A man who eats sweets containing 'licorice' used for root beer and salty liquorice dies
Case 30-2020: A 54-Year-Old Man with Sudden Cardiac Arrest | NEJM
Man dies after eating a bag and a half of liquorice a day for weeks, say doctors | US News | Sky News
The patient was reportedly a 54-year-old man working as a construction worker in Massachusetts, USA, who collapsed and was in cardiac arrest while having lunch at a fast-food restaurant. When an ambulance crew performed cardiopulmonary resuscitation , the man's heartbeat returned for a while, but unfortunately the man died the next day.
Health care workers who treated them have found that men's blood potassium levels are extremely low, which is believed to have caused arrhythmias. Doctors said in a case report that glycyrrhizic acid in licorice confectionery caused a potassium imbalance.
Glycyrrhizic acid is an active ingredient contained in licorice root and is 30 to 50 times as sweet as sugar, so it is used in many sweets and beverages. However, the action of glycyrrhizic acid may cause hypokalemia and cause symptoms such as high blood pressure, said Neel Butala, a cardiologist at Massachusetts General Hospital, saying, 'Even if you take a small amount of licorice, Blood pressure can rise, 'he said, pointing out that overeating licorice is dangerous.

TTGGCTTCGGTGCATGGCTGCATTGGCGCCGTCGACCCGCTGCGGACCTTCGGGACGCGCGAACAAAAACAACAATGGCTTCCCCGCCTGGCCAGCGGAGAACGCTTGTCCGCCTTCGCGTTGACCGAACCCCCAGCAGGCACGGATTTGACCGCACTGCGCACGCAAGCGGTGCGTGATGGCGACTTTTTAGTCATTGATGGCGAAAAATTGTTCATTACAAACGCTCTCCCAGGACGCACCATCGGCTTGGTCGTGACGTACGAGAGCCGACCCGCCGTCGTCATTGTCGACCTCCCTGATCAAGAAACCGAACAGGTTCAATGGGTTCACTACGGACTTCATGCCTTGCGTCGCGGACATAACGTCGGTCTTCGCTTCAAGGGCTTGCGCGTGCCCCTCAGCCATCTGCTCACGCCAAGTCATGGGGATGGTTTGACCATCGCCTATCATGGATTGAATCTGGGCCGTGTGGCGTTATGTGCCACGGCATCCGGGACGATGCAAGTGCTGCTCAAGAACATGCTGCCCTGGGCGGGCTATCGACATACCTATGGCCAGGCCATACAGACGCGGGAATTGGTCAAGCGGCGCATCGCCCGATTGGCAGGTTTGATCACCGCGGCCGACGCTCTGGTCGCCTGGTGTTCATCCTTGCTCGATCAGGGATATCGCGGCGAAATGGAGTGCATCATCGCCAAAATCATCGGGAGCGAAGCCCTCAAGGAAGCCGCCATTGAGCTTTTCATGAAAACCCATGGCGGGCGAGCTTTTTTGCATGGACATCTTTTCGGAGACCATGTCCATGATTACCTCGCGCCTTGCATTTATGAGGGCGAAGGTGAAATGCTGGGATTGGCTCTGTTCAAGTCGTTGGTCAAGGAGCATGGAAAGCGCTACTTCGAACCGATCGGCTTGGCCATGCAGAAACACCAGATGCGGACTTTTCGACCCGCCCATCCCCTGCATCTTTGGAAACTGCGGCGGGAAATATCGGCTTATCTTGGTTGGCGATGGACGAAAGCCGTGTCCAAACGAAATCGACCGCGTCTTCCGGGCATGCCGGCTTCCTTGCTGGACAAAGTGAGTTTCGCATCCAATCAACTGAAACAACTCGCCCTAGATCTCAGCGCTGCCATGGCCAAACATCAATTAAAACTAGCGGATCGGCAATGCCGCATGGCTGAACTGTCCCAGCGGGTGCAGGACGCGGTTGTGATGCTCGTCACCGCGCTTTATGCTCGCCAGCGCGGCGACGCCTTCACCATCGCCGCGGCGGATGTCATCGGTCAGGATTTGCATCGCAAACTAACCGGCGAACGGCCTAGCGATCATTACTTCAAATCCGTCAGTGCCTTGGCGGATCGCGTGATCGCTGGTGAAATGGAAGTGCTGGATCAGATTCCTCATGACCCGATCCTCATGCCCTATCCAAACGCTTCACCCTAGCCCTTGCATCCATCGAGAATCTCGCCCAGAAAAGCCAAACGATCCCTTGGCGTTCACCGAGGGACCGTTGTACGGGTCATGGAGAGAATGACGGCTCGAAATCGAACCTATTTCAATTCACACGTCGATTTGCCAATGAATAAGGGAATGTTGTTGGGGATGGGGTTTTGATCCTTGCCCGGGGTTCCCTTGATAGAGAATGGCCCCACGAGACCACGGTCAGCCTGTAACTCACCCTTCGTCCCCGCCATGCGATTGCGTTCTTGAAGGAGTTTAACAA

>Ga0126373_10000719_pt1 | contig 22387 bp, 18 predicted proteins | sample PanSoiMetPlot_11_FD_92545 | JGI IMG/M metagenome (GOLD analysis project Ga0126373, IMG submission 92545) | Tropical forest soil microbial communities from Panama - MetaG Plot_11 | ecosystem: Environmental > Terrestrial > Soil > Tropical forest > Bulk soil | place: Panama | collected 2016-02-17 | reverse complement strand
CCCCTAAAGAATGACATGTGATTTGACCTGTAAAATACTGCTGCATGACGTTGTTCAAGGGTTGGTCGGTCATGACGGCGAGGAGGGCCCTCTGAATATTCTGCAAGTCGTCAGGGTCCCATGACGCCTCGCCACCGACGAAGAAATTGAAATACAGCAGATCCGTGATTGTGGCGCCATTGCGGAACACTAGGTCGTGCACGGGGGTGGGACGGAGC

A few weeks before his death, the man switched from fruit-flavored gummies to licorice sweets called black licorice, and he said he ate more than 1.5 bags of black licorice every day. As a result, the intake of glycyrrhizic acid exceeded the permissible amount, and it is believed that it caused problems in male cardiac function.
The U.S. Food and Drug Administration (FDA) warns that heart function can be affected, especially if people over the age of 40 continue to eat more than 2 ounces (about 57 grams) of black licorice per day for two weeks. I have. Robert Eckel, a cardiologist at the University of Colorado, cautions that licorice is used not only in licorice sticks, but also in jelly beans, licorice herb tea, and some Belgian beers.
The FDA allows up to 3.1% of food weight to contain glycyrrhizic acid, but many licorice confectioneries and other foods do not reveal the exact content of glycyrrhizic acid per ounce.
The United Kingdom National Health Service (NHS) also warns that too much licorice intake can cause serious health problems such as elevated blood pressure and arrhythmias. People over the age of 40, who have a history of heart disease and high blood pressure, should be careful about overdose of licorice. “No matter how old you are, you should avoid eating large amounts of black licorice in a short amount of time,” says the NHS.
'All of our products are formulated in accordance with FDA regulations and are safe to eat,' said Jeff Beckman, a spokeswoman for The Hershey Company , which sells licorice confectionery. However, he insisted that all foods, including sweets, should be enjoyed in 'moderate amounts.'